A good deal of suffering and sacrifice has been associa- ted with the takli. In those days it was not permissible for a prisoner to keep one in jail, and Gopal Shankar Dandekar was allowed to have one only after he had fasted for it. Kakasaheb6 had to fast eleven days for it. Many others too, both men and women, had some severe struggles to get it. The story of their sacrifices on behalf of the takli is as intere- sting as the tale of Robinson Crusoe, and could be written in just as fascinating a way as the stories of the Puranas.
I feel convinced that the country will not achieve unity without this kind of meditation. It is not inter-marriage nor inter-dining between various groups, nor a common language, which will make us one nation; it is common feeling. A nation is an expression of the feeling of oneness. Where can we experience that oneness, that equality, except where we pray and spin together? Elsewhere, we are given divisive labels: teacher and taught, rich and poor, healthy and sick, and so on. I use the word ‘meditation’ both for prayer and for takli (or charkha) spinning. Spoken prayer is meditation in words; takli spinning is meditation in work.7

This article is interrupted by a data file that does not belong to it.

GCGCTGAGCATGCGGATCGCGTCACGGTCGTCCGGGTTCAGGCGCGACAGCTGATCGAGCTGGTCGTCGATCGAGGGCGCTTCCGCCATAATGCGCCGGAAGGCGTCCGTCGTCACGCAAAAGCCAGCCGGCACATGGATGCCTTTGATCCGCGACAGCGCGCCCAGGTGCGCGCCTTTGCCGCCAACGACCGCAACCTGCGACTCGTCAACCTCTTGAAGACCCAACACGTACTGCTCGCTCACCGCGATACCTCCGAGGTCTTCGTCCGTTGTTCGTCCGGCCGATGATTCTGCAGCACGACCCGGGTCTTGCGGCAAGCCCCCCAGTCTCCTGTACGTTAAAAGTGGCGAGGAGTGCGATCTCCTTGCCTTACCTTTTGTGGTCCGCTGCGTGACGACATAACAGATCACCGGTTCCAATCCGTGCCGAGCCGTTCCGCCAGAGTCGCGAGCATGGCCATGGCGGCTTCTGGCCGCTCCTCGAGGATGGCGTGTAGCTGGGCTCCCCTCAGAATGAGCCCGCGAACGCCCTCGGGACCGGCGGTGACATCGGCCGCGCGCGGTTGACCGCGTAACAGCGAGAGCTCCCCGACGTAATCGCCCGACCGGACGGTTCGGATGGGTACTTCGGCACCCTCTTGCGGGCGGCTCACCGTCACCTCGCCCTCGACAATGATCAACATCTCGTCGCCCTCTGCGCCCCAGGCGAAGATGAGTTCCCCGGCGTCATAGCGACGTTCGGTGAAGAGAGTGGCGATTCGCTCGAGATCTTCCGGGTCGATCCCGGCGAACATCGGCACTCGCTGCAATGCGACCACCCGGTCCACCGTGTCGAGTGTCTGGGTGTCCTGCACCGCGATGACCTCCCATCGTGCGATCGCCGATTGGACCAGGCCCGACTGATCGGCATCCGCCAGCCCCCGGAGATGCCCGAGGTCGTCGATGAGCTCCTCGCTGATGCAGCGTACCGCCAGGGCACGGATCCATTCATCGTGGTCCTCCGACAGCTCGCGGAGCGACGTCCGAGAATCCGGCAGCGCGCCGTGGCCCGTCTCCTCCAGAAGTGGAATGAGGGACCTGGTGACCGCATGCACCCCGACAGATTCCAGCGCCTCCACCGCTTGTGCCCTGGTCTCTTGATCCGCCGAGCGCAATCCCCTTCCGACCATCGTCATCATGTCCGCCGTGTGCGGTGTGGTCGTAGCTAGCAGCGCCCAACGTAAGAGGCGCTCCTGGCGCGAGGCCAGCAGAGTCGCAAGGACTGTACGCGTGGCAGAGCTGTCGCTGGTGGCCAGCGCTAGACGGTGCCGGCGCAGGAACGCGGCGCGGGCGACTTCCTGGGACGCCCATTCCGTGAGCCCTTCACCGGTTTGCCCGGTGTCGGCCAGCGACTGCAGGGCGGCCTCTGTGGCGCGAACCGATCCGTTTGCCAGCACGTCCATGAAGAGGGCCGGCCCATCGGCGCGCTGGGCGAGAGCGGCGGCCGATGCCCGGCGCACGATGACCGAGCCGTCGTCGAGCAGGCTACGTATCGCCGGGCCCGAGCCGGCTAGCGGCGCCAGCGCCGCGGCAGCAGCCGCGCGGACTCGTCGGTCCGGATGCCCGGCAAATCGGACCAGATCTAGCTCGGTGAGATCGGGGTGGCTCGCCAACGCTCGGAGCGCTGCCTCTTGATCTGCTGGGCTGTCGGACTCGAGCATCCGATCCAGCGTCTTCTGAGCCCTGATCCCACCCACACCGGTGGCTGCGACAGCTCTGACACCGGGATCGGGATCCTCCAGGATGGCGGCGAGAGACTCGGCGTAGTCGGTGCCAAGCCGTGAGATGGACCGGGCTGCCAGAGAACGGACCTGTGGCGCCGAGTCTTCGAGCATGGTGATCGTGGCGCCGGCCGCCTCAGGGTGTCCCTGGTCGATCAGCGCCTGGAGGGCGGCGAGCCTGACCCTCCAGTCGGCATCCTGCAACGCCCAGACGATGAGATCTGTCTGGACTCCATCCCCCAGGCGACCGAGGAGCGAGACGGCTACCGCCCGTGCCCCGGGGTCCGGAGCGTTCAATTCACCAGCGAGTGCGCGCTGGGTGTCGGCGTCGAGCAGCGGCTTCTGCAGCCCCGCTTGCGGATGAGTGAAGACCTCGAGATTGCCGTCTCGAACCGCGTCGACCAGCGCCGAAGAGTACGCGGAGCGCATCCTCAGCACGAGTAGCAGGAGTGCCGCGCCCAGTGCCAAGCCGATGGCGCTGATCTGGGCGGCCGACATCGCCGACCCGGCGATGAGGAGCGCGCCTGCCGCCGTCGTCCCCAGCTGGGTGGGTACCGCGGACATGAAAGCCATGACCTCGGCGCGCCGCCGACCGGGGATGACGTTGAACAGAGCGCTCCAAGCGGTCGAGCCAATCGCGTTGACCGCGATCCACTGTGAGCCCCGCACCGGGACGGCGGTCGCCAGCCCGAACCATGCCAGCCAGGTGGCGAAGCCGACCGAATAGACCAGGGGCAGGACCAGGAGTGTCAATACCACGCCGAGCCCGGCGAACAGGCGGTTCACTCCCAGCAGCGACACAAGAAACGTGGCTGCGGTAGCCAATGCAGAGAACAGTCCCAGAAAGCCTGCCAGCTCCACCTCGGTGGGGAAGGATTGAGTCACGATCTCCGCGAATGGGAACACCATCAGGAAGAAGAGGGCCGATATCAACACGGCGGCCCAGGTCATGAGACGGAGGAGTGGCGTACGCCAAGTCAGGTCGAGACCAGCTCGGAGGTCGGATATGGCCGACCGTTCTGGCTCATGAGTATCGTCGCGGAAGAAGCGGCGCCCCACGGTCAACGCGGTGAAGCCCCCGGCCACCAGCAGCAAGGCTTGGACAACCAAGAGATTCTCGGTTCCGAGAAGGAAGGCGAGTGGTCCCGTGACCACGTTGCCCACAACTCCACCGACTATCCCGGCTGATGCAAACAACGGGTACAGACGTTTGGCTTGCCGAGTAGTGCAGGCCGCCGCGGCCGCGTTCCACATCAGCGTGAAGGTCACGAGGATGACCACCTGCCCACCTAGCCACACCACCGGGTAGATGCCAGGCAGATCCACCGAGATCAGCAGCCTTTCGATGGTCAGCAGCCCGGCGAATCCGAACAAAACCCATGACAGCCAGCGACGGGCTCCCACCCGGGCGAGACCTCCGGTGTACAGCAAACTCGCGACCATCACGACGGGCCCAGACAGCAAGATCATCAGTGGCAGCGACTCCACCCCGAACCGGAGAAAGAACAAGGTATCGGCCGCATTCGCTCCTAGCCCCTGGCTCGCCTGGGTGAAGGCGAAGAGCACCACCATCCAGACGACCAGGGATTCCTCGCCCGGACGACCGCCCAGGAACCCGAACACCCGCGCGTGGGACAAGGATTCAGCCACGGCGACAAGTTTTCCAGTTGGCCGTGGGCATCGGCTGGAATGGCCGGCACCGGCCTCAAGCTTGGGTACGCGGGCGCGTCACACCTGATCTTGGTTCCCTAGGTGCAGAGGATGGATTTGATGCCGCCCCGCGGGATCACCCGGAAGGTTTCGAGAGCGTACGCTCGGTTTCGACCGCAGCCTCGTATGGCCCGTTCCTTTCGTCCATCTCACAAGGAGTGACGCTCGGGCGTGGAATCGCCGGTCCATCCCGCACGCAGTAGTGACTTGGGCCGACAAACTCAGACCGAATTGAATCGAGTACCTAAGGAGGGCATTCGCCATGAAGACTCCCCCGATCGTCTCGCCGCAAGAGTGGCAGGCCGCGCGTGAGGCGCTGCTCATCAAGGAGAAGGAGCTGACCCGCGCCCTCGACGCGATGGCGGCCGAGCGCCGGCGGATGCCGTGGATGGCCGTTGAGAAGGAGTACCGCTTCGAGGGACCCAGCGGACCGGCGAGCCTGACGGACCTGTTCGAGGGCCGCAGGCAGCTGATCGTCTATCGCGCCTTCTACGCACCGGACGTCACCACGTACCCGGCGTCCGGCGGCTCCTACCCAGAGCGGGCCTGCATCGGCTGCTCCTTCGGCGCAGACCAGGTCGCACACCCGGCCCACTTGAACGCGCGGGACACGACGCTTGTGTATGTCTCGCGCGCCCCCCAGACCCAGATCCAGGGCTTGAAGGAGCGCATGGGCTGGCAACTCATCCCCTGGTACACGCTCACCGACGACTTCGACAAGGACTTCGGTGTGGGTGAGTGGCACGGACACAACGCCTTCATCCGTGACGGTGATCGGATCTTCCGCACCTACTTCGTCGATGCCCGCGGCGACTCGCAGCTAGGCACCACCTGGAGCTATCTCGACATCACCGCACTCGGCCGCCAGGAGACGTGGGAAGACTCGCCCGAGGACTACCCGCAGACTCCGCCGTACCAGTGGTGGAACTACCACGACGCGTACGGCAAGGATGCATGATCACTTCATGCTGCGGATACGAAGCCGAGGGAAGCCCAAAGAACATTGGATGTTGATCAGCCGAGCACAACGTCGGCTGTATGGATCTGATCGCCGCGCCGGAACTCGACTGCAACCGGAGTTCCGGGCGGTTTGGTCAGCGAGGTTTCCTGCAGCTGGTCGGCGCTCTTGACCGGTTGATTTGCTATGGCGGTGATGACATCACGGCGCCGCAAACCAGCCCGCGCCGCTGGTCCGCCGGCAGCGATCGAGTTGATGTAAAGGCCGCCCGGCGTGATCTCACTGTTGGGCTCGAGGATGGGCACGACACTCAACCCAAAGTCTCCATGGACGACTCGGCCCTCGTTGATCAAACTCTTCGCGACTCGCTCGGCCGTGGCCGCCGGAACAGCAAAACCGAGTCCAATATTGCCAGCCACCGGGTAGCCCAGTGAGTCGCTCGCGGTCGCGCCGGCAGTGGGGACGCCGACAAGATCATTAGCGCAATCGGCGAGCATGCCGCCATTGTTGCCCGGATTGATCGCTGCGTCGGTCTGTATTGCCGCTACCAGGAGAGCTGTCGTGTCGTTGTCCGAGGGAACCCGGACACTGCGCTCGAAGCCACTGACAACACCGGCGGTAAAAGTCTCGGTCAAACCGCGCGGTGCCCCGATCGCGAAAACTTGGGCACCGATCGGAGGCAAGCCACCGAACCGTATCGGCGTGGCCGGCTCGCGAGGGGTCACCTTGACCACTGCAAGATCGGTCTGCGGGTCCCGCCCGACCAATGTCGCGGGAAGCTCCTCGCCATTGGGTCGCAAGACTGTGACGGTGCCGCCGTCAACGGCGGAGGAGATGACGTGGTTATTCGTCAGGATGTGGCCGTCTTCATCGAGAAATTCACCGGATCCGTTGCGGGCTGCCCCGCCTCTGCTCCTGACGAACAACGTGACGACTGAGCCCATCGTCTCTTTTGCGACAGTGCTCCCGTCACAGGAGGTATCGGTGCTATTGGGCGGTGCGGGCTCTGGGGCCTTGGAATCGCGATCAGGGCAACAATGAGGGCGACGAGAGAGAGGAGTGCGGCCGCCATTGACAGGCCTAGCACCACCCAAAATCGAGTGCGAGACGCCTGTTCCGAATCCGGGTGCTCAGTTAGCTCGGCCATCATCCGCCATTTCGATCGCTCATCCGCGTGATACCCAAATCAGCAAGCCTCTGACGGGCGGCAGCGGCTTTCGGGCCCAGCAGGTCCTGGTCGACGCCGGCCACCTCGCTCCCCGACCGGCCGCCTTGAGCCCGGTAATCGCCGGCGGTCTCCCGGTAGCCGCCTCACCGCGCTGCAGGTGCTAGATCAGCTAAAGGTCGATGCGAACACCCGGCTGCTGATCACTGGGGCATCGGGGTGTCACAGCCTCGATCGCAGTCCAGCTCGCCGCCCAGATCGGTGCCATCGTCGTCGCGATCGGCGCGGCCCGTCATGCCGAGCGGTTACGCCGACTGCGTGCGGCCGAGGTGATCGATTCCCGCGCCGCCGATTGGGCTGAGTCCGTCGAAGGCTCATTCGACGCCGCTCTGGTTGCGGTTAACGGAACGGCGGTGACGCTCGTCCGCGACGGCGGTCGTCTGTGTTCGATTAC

Living on Two Annas a Day
In 1924 I began to study economics. There were not many books to be had in my own language, so I read a number in English. To make my studies realistic I lived on two annas a day, as the average income per head in India was at that time two annas or less. I had three meals a day; of my two annas (eight pice) I spent seven pice on foodstuffs and one on firewood. The foodstuffs were millet flour, groundnuts, some vegetable, salt and tamarind. While this was going on I had to go to Delhi, as Bapu was fasting there. In Delhi the millet flour could not be had; wheat flour cost more, so I had to give up groundnuts. This practice continued for a year, and someone may perhaps ask what this austerity had to do with the study of economics.
I hold that we can only properly digest any subject when we adapt ourselves to it, and harness our senses and faculties accordingly. For two years, when I was concen- trating on the study of the Vedas, I lived on milk and rice alone, with nothing else. It is my custom to establish this kind of link between my lifestyle and my study, and it seems to me essential to do so. In this way I matched my standard of life to my study of economics. This study benefited me a great deal and I forgot what seemed useless to me. But I made a thorough study of such thinkers as Tolstoy and Ruskin.
Under Bapu’s Command